Publication Date


Degree Program

Department of Psychology

Degree Type

Master of Arts


Past research on stereoscopic depth perception among the elderly has led to inconsistent findings. Some research on stereopsis and aging has found that younger and older adults are essentially the same in terms of their stereoscopic ability, while other research has found evidence of large differences. This past research has largely been limited to investigations of stereoacuity. The purpose of Experiment 1 was to extend this earlier research to compare how older and younger observers perceive the magnitude of stereoscopically defined depth intervals. Random-dot stereograms depicting sinusoidal surfaces were shown to seven younger (i.e., ages 30 and below) and six older (i.e., ages 60 and above) adults. These surfaces were defined by three levels of peak-trough image disparity, two spatial frequencies, and two densities of texture elements. The observers' task was to estimate the magnitude of the depth interval between the surfaces' peaks and troughs. It was found that the perceived depth intervals of the younger observers were closer to those predicted by the geometry of stereopsis: as disparity increased, so did the magnitudes of their perceived depth intervals. This finding was also true for the five out of the six older adults, but the magnitudes of their perceived depth intervals were less than their younger counterparts. The high frequency surfaces were more difficult to perceive for both groups, but were especially difficult for the elderly. In contrast, texture element density had essentially no effect upon the observers' performance for both groups. The results of this experiment showed that the elderly have a significant amount of stereoscopic functionality that is not qualitatively different from younger adults. Experiment 2 was designed to compare older and younger observers' ability to perceive the shape of stereoscopic surfaces. In this experiment, four different surfaces defined by disparity (i.e., bumps, saddles, vertical cylinders, and horizontal cylinders) were shown to five younger (i.e., 30 and below) and five older (i.e., 60 and above) observers. The random-dot stereograms varied in terms of their texture element density and amount of correspondence. The results showed that the older observers were less sensitive to stereoscopic depth and curvature. In all other respects, however, the results for the older observers were essentially identical to those of the younger observers. In particular, the reductions in density and correspondence led to nearly identical declines in performance for both age groups. In summary, the results of both experiments showed that, despite some reductions in perceptual sensitivity, older adults can effectively perceive and discriminate the shape and depth of stereoscopic surfaces.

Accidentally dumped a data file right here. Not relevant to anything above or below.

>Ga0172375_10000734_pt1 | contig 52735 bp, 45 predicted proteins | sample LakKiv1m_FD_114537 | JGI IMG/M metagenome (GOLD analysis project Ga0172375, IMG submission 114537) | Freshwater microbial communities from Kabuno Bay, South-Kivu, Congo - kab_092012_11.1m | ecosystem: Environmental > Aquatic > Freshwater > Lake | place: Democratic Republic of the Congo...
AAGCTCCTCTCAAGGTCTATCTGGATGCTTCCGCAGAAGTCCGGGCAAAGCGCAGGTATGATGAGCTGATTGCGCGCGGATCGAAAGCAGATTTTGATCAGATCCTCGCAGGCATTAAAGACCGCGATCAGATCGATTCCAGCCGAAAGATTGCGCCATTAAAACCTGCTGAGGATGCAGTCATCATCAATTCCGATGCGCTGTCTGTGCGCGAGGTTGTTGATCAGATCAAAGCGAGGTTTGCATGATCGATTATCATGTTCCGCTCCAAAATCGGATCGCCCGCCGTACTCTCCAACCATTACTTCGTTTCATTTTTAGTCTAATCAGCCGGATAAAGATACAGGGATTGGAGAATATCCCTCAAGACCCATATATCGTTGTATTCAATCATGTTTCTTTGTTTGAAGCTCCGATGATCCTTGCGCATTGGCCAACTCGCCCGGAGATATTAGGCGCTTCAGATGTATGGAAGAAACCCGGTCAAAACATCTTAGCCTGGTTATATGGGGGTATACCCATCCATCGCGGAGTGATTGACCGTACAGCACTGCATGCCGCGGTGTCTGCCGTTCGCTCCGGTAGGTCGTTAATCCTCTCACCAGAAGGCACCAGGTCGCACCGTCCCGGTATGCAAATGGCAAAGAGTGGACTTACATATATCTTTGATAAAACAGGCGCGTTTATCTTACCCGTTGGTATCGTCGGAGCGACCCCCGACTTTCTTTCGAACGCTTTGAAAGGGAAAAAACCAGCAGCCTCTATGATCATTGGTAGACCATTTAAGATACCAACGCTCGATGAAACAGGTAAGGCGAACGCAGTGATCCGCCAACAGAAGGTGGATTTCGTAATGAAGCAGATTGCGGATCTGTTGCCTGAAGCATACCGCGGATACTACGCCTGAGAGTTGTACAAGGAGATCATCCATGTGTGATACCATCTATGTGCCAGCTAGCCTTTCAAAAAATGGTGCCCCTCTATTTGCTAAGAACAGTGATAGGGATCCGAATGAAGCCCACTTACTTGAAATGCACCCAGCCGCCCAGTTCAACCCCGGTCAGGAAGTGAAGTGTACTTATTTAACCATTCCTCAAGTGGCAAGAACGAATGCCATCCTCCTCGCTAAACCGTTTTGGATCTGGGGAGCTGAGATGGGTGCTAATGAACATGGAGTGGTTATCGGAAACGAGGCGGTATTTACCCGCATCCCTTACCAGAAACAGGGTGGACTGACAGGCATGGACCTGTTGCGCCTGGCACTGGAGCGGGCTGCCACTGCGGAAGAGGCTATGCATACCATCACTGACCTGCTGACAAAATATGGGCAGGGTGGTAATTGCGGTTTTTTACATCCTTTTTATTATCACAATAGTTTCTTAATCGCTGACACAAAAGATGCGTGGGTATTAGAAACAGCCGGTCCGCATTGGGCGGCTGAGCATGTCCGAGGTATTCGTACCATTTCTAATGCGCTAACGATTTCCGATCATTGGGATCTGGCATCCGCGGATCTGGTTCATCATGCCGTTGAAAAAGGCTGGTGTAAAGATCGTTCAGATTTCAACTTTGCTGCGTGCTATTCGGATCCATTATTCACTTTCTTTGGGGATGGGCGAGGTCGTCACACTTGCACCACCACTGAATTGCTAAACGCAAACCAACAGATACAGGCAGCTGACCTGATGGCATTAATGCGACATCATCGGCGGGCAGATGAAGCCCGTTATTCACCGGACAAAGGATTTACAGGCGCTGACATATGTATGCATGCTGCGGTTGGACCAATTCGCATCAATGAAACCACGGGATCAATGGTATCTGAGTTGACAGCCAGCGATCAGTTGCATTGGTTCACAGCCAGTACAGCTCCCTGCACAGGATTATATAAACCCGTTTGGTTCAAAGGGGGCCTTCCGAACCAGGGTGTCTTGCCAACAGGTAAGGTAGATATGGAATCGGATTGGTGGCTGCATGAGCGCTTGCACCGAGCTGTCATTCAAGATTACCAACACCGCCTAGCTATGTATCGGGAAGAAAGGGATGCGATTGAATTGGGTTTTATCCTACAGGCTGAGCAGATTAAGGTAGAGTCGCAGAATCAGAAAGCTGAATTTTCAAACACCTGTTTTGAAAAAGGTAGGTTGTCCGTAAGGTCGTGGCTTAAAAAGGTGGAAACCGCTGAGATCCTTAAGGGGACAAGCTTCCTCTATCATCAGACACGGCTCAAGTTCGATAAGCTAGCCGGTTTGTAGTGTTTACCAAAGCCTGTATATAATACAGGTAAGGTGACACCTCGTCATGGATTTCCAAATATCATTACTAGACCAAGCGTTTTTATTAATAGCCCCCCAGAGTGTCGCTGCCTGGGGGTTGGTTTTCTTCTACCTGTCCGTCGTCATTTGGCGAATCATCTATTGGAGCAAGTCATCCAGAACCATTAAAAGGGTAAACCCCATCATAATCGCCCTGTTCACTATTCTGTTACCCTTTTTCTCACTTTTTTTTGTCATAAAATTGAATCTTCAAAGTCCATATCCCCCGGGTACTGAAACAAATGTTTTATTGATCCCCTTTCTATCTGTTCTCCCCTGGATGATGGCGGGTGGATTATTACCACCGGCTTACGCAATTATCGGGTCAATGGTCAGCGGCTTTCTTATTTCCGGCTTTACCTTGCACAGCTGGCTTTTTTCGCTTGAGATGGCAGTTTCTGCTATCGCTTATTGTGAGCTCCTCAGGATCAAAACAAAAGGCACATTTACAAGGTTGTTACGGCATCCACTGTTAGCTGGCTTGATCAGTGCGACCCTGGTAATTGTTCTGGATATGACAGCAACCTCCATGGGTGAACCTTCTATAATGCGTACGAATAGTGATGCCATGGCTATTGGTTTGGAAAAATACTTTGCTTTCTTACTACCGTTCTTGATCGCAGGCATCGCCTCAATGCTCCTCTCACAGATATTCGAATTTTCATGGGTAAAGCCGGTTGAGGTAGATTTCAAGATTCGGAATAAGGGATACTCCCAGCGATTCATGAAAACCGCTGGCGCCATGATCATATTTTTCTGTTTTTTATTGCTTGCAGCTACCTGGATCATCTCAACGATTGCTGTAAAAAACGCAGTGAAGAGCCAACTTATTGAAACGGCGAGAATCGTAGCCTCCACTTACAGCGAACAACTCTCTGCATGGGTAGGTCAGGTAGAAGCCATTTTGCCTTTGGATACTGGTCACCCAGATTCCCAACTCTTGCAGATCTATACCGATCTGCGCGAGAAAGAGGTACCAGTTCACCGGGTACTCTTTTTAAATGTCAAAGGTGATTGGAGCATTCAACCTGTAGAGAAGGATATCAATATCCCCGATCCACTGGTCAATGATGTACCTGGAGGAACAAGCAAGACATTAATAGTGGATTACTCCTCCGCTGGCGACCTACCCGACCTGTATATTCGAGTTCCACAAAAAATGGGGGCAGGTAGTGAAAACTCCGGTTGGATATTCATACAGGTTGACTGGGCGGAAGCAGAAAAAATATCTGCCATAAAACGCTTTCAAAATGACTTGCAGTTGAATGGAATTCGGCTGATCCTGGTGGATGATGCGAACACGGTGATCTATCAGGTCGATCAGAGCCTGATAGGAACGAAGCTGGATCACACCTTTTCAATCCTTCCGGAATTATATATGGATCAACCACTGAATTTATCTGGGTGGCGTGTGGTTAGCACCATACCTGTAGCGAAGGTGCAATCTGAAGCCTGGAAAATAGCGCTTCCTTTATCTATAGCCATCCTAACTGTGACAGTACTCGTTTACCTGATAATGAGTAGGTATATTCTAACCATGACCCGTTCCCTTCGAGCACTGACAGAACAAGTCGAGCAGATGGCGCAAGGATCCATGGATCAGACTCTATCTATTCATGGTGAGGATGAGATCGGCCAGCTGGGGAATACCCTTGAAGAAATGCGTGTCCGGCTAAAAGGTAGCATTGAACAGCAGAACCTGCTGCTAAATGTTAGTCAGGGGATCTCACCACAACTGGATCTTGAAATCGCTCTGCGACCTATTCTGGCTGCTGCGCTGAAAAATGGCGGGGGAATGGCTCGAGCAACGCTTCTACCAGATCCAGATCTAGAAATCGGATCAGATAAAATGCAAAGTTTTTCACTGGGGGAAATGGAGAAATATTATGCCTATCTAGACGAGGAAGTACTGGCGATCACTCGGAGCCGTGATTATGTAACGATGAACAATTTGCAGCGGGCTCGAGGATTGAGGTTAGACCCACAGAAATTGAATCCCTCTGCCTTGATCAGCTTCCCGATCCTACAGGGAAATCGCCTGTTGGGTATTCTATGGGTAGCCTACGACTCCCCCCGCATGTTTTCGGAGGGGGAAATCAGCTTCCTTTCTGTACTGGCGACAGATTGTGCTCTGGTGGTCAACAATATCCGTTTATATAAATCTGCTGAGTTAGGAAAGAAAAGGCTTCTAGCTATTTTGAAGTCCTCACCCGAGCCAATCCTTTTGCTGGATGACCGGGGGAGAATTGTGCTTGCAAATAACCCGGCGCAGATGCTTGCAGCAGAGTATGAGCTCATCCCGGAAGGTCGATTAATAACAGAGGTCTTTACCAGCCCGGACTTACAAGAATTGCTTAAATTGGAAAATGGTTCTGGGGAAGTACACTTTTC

Cognition and Perception | Psychology